Taxation - Residence and Domicile
UK resident but non-domiciled individuals can elect to be taxed on their overseas income and gains on a remittance basis. Those who do not so elect are taxed on their worldwide income and gains on an arising basis. For those wishing to claim the remittance basis:
- The annual charge is £50,000 for non-domiciled individuals who have been UK resident for at least twelve of the previous 14 tax years and who wish to retain access to the remittance basis of taxation. A £30,000 charge applies to those who have been resident for at least seven of the preceding nine tax years but less than twelve of the previous 14 tax years.
- The tax charge will be removed when non-domiciled individuals remit foreign income or capital gain for the purpose of a qualifying investment in a qualifying company
The rules relating to residence and domicile involve some quite complex tax principles, which have a potentially significant impact on a wide range of individuals and their tax liabilities. Contact us to discuss your own situation.
Rules relating to residence and domicile
The concept of residence in the UK for tax purposes determines to what extent an individual is liable to UK tax on their income. All income arising in the UK is taxable here, whether the recipient is resident here or not, so a foreign national who spends no time in the UK but has rental property here will be taxed in the UK on the profits arising here. When an individual is UK resident for tax purposes, they are also liable for tax on income arising anywhere else in the world, and this holds true for all UK residents. However, the basis on which some are taxed differs - this affects the amount of income chargeable to tax in any tax year.
The rules require individuals to claim the remittance basis in future, and for long-term residents when the unremitted income or gains exceed £2,000, the remittance basis will only be available on payment of £50,000 (£30,000 in some cases) per annum. So, a non-domiciled individual with £5,000 of overseas investment income would be liable to pay UK income tax on his overseas income, as it would not be worth him paying the £50,000 tariff to avoid it. In addition, those who claim a remittance basis will also lose their UK personal allowances and CGT annual allowance. The loss of personal allowances and annual exemption will affect the tax bill on UK income, even if no foreign income is remitted to the UK.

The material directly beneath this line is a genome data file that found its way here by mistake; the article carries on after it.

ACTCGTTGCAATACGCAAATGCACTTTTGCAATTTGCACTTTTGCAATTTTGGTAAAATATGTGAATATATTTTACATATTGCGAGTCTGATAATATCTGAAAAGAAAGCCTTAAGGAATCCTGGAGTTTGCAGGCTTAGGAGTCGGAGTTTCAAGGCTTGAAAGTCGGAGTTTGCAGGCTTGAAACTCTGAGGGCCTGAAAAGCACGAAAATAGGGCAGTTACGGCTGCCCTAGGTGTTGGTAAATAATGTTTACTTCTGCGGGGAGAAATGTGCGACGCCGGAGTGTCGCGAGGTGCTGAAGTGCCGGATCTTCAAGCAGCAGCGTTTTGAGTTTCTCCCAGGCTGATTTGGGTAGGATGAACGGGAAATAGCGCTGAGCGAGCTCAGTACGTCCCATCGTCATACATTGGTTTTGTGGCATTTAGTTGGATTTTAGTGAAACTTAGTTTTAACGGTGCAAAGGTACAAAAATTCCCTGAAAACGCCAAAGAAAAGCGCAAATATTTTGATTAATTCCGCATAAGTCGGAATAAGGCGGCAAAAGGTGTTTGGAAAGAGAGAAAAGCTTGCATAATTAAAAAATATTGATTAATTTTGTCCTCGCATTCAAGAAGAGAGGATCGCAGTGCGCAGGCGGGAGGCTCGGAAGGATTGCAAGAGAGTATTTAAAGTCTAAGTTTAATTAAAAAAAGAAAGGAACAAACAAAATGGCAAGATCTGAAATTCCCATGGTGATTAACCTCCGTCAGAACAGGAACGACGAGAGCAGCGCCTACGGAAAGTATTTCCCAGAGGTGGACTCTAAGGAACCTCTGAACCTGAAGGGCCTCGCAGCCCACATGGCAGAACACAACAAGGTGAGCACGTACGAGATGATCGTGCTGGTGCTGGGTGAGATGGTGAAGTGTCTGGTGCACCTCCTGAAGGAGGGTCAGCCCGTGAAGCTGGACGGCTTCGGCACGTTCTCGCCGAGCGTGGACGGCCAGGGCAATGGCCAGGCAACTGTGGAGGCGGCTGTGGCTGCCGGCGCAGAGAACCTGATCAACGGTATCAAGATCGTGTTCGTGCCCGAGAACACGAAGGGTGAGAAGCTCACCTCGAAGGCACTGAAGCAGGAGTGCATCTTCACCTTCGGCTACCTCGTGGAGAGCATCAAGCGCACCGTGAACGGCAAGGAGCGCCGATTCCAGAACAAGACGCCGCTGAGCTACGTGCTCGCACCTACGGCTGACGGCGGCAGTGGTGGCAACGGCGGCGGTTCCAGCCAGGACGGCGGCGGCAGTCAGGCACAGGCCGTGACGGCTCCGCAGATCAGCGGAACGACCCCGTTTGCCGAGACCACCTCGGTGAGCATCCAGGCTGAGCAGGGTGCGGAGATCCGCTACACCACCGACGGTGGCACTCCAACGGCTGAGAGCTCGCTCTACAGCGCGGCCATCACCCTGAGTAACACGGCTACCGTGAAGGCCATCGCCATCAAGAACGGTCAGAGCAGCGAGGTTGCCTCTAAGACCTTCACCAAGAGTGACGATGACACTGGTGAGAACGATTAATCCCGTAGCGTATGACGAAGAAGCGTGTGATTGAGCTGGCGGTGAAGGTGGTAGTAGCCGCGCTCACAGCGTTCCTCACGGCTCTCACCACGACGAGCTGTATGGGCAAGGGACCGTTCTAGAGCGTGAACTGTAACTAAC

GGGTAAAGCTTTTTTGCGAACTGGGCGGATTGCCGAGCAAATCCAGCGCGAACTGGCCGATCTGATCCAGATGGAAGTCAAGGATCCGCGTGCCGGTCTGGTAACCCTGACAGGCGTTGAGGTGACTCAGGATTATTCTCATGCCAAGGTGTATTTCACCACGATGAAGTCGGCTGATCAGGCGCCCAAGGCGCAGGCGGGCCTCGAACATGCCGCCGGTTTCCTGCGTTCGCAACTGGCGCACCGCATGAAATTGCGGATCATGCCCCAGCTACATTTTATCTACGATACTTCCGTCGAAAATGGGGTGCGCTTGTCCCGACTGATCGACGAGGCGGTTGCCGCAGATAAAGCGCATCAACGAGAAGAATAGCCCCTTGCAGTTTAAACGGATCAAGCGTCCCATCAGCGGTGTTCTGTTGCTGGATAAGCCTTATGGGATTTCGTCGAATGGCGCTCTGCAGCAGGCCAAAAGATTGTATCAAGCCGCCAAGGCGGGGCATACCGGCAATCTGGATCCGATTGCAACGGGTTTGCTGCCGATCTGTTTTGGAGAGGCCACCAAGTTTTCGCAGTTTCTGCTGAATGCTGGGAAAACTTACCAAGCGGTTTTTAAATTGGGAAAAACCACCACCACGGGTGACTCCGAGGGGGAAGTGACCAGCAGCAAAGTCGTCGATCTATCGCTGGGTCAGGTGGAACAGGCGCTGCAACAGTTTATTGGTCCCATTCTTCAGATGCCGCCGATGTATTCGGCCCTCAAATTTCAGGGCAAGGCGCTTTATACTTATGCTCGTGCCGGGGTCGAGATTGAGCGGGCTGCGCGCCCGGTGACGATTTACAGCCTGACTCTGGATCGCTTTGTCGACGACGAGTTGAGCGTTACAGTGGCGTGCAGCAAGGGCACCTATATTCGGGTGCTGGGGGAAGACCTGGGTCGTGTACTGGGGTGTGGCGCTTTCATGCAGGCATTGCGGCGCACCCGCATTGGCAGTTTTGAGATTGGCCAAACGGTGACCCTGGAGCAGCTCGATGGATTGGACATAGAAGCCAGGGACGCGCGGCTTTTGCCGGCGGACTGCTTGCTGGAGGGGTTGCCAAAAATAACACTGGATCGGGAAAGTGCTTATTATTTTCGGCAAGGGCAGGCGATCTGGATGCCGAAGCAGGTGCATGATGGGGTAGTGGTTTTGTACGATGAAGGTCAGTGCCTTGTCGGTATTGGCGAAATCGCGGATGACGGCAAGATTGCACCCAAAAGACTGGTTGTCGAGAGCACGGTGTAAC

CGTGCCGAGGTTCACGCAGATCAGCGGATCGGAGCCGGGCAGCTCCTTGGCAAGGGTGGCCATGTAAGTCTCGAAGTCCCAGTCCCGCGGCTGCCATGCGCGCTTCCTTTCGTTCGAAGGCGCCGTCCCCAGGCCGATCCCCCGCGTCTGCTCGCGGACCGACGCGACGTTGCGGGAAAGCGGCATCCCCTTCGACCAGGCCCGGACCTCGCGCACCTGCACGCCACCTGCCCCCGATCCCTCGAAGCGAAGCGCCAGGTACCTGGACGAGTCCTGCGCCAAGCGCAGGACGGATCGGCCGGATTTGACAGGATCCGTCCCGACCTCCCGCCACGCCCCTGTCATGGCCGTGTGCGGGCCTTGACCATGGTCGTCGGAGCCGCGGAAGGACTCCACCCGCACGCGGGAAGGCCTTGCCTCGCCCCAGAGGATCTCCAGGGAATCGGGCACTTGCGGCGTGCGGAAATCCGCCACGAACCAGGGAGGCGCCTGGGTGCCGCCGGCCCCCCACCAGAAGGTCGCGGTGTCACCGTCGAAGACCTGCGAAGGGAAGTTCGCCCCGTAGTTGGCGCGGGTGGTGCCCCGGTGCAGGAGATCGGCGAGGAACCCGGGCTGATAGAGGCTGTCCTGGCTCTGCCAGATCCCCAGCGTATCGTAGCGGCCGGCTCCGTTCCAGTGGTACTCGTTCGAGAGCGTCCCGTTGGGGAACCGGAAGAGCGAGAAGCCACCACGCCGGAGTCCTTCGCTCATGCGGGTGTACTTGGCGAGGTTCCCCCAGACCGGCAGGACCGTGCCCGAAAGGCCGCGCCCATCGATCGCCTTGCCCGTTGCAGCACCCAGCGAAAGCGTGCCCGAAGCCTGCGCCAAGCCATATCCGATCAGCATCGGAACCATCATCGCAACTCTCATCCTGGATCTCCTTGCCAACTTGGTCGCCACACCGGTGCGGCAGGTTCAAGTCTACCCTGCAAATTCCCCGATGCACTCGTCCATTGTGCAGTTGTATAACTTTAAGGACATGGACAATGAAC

The remittance basis will apply automatically if an individual's non-UK income and gains are less than £2,000 in the year, and the individual will not lose his UK allowances in this situation. If the individual wishes to claim the remittance basis on income in excess of £2,000, he will lose his personal allowances and CGT annual allowance. This will apply to all of those seeking to be taxed on a remittance basis, whether they are required to pay the flat fee or not. Finally, for those who meet one of the longer-term residence tests (see above), a tax charge of either £50,000 or £30,000 will be due in addition to the loss of personal allowances.
Tax will also be due on remitted income in addition to the flat charge, and if income is remitted to the UK to pay the flat charge, then further tax will arise on that remittance. The remittance basis charge counts as UK income tax paid for the purpose of Gift Aid.
Statutory residence test
A new statutory residence test came into effect on 6 April 2013. This comprises three elements:
- Is the individual automatically resident?
- Is the individual automatically overseas?
- If neither of these categories are there sufficient ties to make them resident in the UK?
Please contact us to discuss your own situation with regard to your domicile and available tax planning opportunities.
This information is based on our understanding of current tax law and practice, which may change in the future. The way in which tax charges, reliefs and allowances are applied depends upon individual circumstances and may also be subject to change in the future. This document is solely for information purposes and nothing in this document is intended to constitute tax advice. You should take professional advice before making any tax planning decisions.